Why Module::Build is great
So I'm back to posting, and apparently I'm not the only one.
As much as I'm impressed by the work done by Reini Urban on LLVM and the compiler, I disagree with his last post.
When I started writing CPAN distributions, EU::MM looked to me like something I will never write. Take this Makefile.PL for example, taken from Test::Simple. Compared to many other Makefile.PL files, this is actually clean and straightforward. It still looks like something I would never write. Why would I ever want to?
Don't get me wrong, EU::MM seems like something you might enjoy, but not necessarily, and definitely not for everyone. Module::Build provides a good foundation for common requirements of the average programmer. It's very extensible, has a clean and - more importantly - clear API and easy to read and write. I also personally really like the whole "if we're gonna run Perl anyway, let's just do the toolchain in Perl" idea. I was also able to happily contribute to M::B (David Golden++) and overall have a good working experience for it.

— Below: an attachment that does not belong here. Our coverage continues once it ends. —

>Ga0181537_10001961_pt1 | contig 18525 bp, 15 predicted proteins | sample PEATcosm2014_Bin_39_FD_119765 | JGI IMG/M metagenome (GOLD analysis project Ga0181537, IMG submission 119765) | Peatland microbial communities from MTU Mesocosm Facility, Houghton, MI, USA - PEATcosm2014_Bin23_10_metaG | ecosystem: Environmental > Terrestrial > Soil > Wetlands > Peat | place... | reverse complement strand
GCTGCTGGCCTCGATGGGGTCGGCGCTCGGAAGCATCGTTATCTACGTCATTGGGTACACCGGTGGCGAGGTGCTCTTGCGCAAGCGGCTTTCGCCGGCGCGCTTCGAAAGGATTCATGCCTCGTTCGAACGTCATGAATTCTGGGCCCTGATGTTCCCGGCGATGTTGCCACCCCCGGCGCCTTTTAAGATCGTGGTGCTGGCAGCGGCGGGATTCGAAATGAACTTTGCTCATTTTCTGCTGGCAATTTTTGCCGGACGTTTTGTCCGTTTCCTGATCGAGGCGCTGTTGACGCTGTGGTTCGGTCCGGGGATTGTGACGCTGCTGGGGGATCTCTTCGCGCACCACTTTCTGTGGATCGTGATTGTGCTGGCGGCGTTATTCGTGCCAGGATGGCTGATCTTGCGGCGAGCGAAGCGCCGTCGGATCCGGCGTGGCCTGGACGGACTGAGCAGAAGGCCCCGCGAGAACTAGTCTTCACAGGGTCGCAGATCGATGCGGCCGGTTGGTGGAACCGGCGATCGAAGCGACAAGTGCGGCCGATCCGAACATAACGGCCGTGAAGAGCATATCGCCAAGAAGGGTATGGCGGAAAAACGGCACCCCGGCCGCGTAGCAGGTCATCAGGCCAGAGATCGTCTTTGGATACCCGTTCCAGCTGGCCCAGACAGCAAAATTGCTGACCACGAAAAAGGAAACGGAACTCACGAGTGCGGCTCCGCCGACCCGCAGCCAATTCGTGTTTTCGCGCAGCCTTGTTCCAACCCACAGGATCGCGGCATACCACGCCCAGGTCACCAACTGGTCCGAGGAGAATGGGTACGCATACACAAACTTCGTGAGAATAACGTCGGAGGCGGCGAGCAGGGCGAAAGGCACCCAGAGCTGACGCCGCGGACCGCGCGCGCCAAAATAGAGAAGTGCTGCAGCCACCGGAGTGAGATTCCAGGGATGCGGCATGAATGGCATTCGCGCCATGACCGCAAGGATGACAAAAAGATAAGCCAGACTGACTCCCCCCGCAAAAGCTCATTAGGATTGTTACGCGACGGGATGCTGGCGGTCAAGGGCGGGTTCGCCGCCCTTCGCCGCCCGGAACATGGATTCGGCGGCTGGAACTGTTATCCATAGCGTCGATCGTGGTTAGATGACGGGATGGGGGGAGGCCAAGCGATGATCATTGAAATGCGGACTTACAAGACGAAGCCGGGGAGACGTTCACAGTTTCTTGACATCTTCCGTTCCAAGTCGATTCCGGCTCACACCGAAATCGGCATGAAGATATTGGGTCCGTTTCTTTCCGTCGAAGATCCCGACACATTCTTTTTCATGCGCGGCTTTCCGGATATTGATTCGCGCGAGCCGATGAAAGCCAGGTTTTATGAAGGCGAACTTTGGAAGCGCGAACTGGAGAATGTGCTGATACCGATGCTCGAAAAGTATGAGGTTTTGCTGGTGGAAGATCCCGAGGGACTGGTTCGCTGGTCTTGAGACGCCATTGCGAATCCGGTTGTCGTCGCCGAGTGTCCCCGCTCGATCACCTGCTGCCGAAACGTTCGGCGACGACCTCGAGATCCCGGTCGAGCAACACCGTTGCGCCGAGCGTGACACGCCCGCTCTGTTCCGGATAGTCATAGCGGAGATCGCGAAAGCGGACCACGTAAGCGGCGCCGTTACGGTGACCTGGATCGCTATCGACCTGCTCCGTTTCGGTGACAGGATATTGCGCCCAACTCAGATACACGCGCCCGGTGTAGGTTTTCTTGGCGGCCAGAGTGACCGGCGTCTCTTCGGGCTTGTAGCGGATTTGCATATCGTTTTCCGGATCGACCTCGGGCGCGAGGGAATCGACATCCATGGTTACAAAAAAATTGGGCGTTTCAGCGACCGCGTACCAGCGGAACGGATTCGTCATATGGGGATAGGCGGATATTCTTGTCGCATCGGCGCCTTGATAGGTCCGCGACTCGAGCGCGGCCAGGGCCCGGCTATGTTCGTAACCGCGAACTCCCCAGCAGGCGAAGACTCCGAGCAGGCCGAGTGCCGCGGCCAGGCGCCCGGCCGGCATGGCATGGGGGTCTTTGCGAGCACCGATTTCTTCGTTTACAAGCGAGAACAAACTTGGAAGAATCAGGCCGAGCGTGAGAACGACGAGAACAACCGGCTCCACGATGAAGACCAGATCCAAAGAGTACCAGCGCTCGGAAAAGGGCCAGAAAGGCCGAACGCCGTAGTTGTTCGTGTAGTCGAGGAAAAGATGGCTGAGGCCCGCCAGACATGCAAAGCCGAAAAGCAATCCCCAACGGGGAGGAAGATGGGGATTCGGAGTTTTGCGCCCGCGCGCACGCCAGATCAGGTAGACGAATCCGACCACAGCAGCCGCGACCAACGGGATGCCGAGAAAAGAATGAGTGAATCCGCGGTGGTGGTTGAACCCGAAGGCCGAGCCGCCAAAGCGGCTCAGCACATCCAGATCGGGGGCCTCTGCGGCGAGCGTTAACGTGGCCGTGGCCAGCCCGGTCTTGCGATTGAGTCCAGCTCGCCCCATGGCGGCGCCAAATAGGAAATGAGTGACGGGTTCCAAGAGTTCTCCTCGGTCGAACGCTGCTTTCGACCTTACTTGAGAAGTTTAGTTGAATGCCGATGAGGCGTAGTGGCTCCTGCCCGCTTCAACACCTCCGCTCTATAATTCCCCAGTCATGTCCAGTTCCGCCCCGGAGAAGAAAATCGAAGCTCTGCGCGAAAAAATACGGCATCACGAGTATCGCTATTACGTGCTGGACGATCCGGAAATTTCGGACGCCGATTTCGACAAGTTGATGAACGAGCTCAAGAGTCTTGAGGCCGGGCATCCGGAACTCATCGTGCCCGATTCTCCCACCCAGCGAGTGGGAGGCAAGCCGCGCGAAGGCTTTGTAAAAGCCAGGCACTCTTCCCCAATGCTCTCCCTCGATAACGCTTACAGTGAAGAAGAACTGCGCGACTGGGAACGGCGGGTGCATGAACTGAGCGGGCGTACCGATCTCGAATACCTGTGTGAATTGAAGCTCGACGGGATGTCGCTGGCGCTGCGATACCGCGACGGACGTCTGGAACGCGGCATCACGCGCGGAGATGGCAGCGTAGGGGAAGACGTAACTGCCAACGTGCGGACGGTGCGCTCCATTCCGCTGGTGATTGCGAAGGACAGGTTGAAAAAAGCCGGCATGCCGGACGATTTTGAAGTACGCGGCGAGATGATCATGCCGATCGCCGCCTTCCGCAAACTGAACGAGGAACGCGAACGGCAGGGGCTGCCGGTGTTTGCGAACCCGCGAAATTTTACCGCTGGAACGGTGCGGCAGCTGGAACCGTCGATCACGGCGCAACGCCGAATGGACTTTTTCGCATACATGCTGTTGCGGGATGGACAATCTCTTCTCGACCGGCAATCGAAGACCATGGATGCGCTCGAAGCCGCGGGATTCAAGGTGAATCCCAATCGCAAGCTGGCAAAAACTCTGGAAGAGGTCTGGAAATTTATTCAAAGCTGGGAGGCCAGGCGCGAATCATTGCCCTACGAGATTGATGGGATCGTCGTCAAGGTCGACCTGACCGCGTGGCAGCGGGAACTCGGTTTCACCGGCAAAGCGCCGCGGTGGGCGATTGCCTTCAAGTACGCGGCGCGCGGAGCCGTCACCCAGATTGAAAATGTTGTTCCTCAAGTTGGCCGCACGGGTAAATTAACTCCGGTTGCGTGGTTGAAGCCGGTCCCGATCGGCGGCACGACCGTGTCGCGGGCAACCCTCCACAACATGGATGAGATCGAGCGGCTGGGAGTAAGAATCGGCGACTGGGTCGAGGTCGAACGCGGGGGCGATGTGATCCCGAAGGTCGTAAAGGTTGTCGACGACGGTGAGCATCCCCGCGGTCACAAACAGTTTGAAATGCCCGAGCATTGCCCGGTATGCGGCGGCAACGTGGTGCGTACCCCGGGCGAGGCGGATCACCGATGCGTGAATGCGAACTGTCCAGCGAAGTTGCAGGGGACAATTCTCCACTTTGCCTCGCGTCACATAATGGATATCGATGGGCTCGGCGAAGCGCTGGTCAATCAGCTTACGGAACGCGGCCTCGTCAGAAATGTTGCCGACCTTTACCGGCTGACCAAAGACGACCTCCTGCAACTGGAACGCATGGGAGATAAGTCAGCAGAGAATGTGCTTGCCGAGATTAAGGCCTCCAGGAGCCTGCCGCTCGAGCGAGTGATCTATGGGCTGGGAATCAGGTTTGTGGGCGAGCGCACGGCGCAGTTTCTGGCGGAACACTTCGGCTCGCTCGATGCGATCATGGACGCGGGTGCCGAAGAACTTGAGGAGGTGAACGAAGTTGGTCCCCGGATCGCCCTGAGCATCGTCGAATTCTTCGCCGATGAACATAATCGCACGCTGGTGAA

Hopefully without antagonizing too much, I would compare it to Ubuntu vs. Slackware (well, maybe you'd have to squint a bit). Ubuntu might not have all the flexibility of Slackware (though it might! I don't know very well, nor do I care), but Ubuntu allows a common user with the common use-case to work happily. You might want more control, you might want more bare-bones. That's just fine (and perhaps that's why you'll need Slackware), but it does not mean Ubuntu isn't good, worthwhile, a great project or something you should suggest users.
(and I hope I'm not gonna get a war started in the comments...)